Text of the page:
Your Own Two Feet

by Byron on December 21, 2012

Decker,

At some point in the hospital, I realized I wasn’t going to able to breathe for you.  There was a lot I could for you, but I could only do so much.  Some of it was already in your hands.  Much of it was in God’s or fate’s or life’s.

Tonight was the first night we tried to put you to sleep in your own crib on your own.  We didn’t really have a plan.  We had, of course, heard repeatedly that we were supposed to “let him cry.”  There are, however, conflicting reports about exactly how long this crying is supposed to be allowed to go on.  Some say two minutes, some say two hours.  The difference between those two, for me, is like the difference between getting poked on the arm and getting waterboarded.

You cried for a half an hour.  It was brutal.  I went in to talk to you, hovering over your crib.  I told you it was all good.  No problema.  Daddy’s here.  I put my hand on your stomach.  I stayed awhile.  You drifted off to sleep.  I stayed another five minutes.  I tiptoed out of the darkness, only flooding bright light through the doorway momentarily.  I heard no stir.  I lightly but triumphantly walked down the stairs.  How good am I?  I smiled at your Mom.  I looked at the monitor and your peaceful face.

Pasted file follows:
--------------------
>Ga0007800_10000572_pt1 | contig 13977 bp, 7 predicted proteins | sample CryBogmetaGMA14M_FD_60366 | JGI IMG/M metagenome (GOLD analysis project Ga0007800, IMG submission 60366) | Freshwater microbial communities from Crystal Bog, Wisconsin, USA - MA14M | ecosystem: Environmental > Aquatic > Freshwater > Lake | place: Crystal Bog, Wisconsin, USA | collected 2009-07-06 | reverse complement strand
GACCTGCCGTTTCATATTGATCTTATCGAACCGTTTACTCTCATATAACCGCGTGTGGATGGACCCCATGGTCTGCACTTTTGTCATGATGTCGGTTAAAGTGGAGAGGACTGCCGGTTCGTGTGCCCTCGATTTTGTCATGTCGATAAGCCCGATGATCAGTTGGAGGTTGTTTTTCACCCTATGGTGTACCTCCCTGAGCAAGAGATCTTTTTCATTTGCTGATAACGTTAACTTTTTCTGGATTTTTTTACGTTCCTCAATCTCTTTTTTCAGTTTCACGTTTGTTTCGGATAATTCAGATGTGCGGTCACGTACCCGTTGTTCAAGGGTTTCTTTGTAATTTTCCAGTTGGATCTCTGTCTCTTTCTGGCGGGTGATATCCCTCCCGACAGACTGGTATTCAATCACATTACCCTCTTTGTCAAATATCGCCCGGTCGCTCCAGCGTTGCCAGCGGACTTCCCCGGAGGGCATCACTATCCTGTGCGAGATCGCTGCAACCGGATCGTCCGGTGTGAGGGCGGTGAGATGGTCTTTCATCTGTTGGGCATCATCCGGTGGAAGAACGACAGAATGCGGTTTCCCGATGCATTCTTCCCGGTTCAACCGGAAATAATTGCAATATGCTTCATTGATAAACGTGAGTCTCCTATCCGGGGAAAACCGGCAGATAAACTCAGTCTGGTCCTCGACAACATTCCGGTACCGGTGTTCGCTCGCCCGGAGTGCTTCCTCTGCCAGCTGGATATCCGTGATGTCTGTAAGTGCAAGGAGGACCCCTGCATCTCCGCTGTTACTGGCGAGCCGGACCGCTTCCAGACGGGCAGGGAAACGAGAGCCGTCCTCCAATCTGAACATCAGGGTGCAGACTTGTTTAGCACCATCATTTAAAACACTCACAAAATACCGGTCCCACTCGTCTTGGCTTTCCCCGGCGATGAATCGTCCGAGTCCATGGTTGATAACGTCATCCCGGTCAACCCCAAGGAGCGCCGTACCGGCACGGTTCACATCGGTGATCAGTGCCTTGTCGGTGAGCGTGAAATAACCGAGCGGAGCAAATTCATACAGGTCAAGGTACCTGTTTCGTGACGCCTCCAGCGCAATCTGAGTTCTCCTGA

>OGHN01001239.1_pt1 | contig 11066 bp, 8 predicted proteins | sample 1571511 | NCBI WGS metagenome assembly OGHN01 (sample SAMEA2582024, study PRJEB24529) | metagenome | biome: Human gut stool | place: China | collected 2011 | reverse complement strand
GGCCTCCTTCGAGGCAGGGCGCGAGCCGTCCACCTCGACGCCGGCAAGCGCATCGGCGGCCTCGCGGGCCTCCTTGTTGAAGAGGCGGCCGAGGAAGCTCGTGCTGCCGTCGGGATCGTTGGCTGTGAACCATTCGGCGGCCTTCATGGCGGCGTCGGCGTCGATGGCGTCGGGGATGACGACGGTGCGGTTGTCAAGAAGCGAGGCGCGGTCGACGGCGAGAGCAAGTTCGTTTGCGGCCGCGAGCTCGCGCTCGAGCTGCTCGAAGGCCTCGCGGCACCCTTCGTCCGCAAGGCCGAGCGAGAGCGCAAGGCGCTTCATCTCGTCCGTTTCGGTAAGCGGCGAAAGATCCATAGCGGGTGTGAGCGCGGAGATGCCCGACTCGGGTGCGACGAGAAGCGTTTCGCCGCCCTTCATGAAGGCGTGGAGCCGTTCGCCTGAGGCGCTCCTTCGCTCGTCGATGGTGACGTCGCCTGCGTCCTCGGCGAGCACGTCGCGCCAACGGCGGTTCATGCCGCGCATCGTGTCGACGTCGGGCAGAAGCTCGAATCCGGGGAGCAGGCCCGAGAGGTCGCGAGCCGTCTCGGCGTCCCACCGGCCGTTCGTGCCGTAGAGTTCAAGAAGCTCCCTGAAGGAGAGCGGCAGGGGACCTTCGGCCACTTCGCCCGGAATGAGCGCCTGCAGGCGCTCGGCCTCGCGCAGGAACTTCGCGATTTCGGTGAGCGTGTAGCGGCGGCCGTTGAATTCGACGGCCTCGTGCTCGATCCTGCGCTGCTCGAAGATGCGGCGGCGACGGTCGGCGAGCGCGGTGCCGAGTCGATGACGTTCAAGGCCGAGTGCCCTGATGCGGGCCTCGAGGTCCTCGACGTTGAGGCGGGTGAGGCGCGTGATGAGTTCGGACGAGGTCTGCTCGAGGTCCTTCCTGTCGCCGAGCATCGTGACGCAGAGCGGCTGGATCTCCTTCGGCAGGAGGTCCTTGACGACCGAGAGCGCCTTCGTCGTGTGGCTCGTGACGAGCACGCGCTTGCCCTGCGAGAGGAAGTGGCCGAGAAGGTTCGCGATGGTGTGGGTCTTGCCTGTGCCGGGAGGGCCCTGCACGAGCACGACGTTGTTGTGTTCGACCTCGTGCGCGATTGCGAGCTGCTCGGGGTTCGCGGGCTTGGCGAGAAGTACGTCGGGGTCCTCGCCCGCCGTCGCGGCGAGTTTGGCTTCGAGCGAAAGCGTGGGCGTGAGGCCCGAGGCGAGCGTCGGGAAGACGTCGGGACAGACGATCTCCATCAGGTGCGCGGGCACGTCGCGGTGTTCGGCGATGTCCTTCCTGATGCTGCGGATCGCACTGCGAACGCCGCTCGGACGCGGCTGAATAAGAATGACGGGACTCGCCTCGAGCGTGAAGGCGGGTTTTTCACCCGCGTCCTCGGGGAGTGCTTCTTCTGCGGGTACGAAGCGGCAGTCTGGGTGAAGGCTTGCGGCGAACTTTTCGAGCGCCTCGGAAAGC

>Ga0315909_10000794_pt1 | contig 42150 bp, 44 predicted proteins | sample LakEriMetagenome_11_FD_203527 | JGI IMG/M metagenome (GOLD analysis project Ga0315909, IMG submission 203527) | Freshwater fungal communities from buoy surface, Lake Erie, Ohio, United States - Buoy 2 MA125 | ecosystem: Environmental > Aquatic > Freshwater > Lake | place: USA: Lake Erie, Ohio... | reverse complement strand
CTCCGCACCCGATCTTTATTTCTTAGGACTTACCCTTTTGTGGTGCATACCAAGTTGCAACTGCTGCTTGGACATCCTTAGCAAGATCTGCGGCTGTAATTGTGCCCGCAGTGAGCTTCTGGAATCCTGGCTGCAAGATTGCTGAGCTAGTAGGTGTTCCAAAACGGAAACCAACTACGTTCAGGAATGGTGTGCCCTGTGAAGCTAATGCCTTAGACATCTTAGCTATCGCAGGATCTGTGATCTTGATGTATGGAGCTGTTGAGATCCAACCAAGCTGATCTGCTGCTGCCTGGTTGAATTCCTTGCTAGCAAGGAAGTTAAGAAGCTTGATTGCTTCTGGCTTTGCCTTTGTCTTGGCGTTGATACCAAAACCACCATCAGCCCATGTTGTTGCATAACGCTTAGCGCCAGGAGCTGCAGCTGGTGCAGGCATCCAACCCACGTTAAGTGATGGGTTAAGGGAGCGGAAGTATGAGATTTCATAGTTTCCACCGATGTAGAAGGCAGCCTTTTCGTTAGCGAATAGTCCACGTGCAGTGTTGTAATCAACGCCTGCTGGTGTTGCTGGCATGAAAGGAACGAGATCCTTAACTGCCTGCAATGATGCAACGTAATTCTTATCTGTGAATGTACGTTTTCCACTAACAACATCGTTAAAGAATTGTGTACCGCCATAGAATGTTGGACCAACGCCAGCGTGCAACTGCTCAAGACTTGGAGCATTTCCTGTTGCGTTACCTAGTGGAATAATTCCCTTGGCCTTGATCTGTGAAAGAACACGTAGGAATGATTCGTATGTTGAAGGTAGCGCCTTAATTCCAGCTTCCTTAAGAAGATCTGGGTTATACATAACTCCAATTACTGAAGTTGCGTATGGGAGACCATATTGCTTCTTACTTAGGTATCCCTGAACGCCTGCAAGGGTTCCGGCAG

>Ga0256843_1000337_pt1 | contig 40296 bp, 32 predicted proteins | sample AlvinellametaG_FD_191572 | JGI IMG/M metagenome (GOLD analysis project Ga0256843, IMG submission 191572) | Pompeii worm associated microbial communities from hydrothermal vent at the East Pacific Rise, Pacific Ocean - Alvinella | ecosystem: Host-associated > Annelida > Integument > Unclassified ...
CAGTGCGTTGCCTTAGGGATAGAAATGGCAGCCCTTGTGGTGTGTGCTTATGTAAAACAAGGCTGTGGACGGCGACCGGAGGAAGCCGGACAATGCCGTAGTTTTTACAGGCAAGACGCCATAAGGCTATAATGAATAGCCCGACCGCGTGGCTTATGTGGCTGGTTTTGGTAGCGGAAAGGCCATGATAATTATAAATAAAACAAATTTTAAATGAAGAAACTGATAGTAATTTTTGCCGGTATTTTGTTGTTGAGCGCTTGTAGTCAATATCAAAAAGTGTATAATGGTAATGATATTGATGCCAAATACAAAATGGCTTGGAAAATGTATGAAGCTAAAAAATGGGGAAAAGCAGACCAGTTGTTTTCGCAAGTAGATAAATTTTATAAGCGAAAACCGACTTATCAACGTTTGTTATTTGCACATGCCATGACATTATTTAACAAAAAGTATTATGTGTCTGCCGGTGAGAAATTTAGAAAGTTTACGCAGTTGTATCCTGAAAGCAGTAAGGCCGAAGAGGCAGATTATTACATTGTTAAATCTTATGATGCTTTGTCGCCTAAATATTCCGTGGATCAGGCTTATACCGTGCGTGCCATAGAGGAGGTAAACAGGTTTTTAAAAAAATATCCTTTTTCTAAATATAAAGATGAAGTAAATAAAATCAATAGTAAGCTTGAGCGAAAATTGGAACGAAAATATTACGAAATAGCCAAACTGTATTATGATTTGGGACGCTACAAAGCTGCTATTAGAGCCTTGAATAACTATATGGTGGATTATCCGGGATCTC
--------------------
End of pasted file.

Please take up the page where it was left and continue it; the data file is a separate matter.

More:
“WAAAHHHHH!”

fuuuccckkkkkkk!

So I held you.  Then rocked you.  Then fed you.  Then sort of tried again.  Then went in and out of your room for twenty minutes.  And just when I was starting to question the whole point of everything, you went to sleep.  And stayed asleep in your crib for three hours before waking up to eat.

But it must happen.  It must be done.  You must learn how to put yourself to sleep.  God willing, you’ll be doing it for quite a long time.  Might as well learn to do it now.  And going to sleep, just like many things in life, is real hard at first.  A little scary, a little lonely, a little bit like a different planet where only Decker exists.  But same as you gotta do it, I gotta let you do it.

How much hurt is okay?  How much pain is normal?  How much suffering builds us up before the suffering that starts to break us down?  Not to get too philosophical about your beet-red screaming little face, but these are the questions.  And how much do I shield you from and how much do you have to experience for yourself?

When your Mom and I were growing up, no authority figure could tell either of us much of anything.  So, I think your Mom and I are probably likely to let you experience a lot for yourself.  Well, I was certain of that until tonight.  It’s harder than advertised.

Sleep well baby boy.  I’m downstairs staring at you on a little screen.

Dad

 

 

 

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